Update on issues affecting Taft-Hartley plans
Recently the House passed the Setting Every Community Up for Retirement Enhancement (SECURE) Act 2.0 due to bipartisan support on Capitol Hill. One feature of the bill that should be concerning to plan sponsors of multiemployer plans is the mandatory automatic enrollment provision in 401(k) Plans. While this is a laudable provision and is much needed as it will get more Americans to save for retirement, it would create significant issues from an administration perspective for a majority of multiemployer plans. The provision requires employers with more than 10 employees to automatically enroll new employees at 3% of pay, increasing annually by 1% up to at least 10% but no more than 15% of pay. Participants would have the ability to opt-out of the provision or choose a different election.
Multiemployers plans consist of collectively bargained employees under a single plan of participating employers. There can be a few participating employers to upwards of hundreds of participating employers under a single plan. The Taft-Hartley Act of 1947 allowed for union employees to be covered under a single plan. This allows collectively bargained employees to work for multiple participating employers and continue to receive benefits on a continuous basis under a single plan. This type of arrangement works great for profit-sharing and money purchase pension plans but, for 401(k) plans it creates challenges when implementing and administering a 401(k) provision.
The issue with the 401(k) provision under a multiemployer plan is the difficulty in tracking deferrals because in many instances participants work under multiple participating employers (at times a participant may be working for more than one participating employer at the same time). As a result, to begin, stop, or change deferral elections, members typically need to complete a 401(k) deferral election form and return it to their individual employer. Many times, the fund office, or third-party administrator (TPA), and the recordkeeper only see the end result of the deferral election, which occurs when the employer submits the 401(k) contribution to the plan. It is typically the responsibility of the participant to complete and submit a 401(k) deferral election form to the employer each time they move to a new employer. In this type of setting, adding an auto-enrollment provision will have serious consequences on the administration of the plan.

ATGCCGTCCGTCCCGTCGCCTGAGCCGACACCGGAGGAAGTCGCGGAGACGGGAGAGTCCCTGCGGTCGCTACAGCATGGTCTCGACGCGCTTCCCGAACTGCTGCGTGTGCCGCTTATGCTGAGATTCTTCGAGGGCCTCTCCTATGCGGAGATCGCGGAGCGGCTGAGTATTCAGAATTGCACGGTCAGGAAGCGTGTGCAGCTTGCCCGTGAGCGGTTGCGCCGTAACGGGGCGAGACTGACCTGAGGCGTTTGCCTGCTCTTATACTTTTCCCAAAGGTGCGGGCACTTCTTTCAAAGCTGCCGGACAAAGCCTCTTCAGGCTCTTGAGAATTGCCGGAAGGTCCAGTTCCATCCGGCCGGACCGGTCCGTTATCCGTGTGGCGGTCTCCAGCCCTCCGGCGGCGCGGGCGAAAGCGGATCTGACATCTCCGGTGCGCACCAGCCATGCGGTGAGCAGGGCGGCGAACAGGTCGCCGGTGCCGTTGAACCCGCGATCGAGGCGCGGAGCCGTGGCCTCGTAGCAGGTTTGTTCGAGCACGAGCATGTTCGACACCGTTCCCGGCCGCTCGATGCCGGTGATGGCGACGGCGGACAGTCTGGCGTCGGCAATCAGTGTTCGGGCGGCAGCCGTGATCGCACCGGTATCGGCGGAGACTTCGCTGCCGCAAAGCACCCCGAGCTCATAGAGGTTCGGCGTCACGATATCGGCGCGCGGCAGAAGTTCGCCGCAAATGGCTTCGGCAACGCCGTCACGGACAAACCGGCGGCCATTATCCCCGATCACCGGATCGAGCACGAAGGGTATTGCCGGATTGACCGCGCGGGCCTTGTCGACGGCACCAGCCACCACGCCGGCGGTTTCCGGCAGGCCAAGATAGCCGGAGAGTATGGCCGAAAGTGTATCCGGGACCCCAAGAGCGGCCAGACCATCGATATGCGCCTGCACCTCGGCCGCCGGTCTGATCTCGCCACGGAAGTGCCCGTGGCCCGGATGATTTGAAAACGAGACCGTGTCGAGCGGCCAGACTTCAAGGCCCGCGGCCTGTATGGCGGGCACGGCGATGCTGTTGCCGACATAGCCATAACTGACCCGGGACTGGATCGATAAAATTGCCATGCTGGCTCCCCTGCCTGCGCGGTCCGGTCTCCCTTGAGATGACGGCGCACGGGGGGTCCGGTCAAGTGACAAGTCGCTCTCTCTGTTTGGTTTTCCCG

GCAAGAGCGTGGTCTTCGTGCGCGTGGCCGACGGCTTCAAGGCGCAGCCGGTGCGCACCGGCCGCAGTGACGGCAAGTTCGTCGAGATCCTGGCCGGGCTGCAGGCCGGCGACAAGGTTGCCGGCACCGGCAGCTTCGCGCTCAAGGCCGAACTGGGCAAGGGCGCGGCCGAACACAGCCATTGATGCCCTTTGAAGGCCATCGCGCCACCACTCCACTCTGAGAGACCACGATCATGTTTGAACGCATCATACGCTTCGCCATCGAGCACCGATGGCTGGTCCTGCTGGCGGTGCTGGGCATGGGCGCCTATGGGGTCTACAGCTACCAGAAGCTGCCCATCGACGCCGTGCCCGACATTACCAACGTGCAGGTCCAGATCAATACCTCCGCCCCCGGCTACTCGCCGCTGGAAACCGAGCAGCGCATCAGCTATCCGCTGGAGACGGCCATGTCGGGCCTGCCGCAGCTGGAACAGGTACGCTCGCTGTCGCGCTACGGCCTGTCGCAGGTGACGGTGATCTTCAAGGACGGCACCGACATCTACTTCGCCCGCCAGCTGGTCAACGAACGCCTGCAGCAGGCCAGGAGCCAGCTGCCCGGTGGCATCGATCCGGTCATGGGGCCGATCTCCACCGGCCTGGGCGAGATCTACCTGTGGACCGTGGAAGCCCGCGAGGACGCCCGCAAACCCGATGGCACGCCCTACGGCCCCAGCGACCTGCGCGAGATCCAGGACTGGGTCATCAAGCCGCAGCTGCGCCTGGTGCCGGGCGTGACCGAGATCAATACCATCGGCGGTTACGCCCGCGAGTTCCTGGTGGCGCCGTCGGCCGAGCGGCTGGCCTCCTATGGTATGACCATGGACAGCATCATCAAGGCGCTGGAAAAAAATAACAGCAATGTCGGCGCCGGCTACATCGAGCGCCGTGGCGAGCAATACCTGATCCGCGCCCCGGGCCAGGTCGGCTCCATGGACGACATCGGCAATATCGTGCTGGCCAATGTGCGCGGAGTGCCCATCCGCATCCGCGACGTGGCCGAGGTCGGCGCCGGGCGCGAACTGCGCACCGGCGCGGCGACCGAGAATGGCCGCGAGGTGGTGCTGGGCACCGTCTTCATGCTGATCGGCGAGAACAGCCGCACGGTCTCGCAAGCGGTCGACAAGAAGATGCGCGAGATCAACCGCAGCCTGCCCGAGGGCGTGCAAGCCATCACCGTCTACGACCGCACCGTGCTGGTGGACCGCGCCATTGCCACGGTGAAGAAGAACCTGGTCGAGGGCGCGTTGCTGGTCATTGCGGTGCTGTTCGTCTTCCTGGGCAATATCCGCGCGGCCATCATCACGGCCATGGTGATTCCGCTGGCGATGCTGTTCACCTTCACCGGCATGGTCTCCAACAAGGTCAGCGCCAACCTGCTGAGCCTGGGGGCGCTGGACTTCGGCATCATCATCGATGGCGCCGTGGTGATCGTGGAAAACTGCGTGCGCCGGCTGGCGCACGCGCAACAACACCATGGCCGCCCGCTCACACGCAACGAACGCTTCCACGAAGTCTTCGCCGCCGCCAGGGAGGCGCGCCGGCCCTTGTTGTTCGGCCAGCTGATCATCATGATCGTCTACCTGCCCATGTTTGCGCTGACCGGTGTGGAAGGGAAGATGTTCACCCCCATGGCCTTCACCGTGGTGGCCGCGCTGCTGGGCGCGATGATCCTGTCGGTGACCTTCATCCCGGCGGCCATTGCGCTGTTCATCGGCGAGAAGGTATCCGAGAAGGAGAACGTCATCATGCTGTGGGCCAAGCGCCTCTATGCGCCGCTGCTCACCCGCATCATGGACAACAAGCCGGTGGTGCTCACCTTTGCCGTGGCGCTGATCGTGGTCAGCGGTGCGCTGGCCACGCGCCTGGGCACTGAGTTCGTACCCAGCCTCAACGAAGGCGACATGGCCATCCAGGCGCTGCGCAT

A few of the major issues we have identified include:
- Auto-enrolling participants: Most participating employers are unaware of whether a member is new to the plan or is coming from another job, so it would be almost impossible to know whether to begin deferrals or not.
- Opting out: Who would be responsible for tracking who has opted out or not? In a single employer plan, this is relatively easy and is handled by the plan’s recordkeeper. However, as noted above, most recordkeepers, fund offices, and TPAs that work on multiemployer plans are not part of the deferral election process. The employer would not be aware of whether the participant has previously opted out. Furthermore, would a participant need to opt-out every time they moved to a new employer or would a single election to opt-out carry over from one employer to the next? By making auto-enrollment mandatory there would need to be a single party tracking this information but it would be complex and potentially subject the plan to serious compliance issues.
- Remaining in compliance: Not starting deferrals in a timely fashion has ramifications for the plan sponsor. While the IRS has addressed this in recent years under the Employee Plans Compliance Resolution System (EPCRS), most multiemployer plans will continuously have problems remaining in compliance due to the complexities of multiple parties being involved.
The effects of making auto-enrollment mandatory for these types of plans may have unintended consequences from this legislation. While more multiemployer plans have decided to add a 401(k) provision to their defined contribution (DC) plans, trustees of multiemployer plans have been hesitant to adopt this provision due to concerns of complying with the timely remittance of 401(k) deferrals required by the U.S. Department of Labor as well as difficulties with deadlines and the collection of data for nondiscrimination testing. Adding a mandatory auto-enrollment feature would give them further pause to offer this benefit to their membership. We expect that stakeholders in multiemployer savings plans will seek an exemption from this auto-enrollment provision when SECURE 2.0 moves to debate by the Senate.
Please contact your Milliman consultant with any questions.
Multiemployer Alert: SECURE 2.0 auto-enrollment feature problematic for multiemployer plans
While the Secure 2.0 bill’s auto-enrollment feature would help people save for retirement, it would lead to significant administrative issues for many plans including Taft-Hartley plans.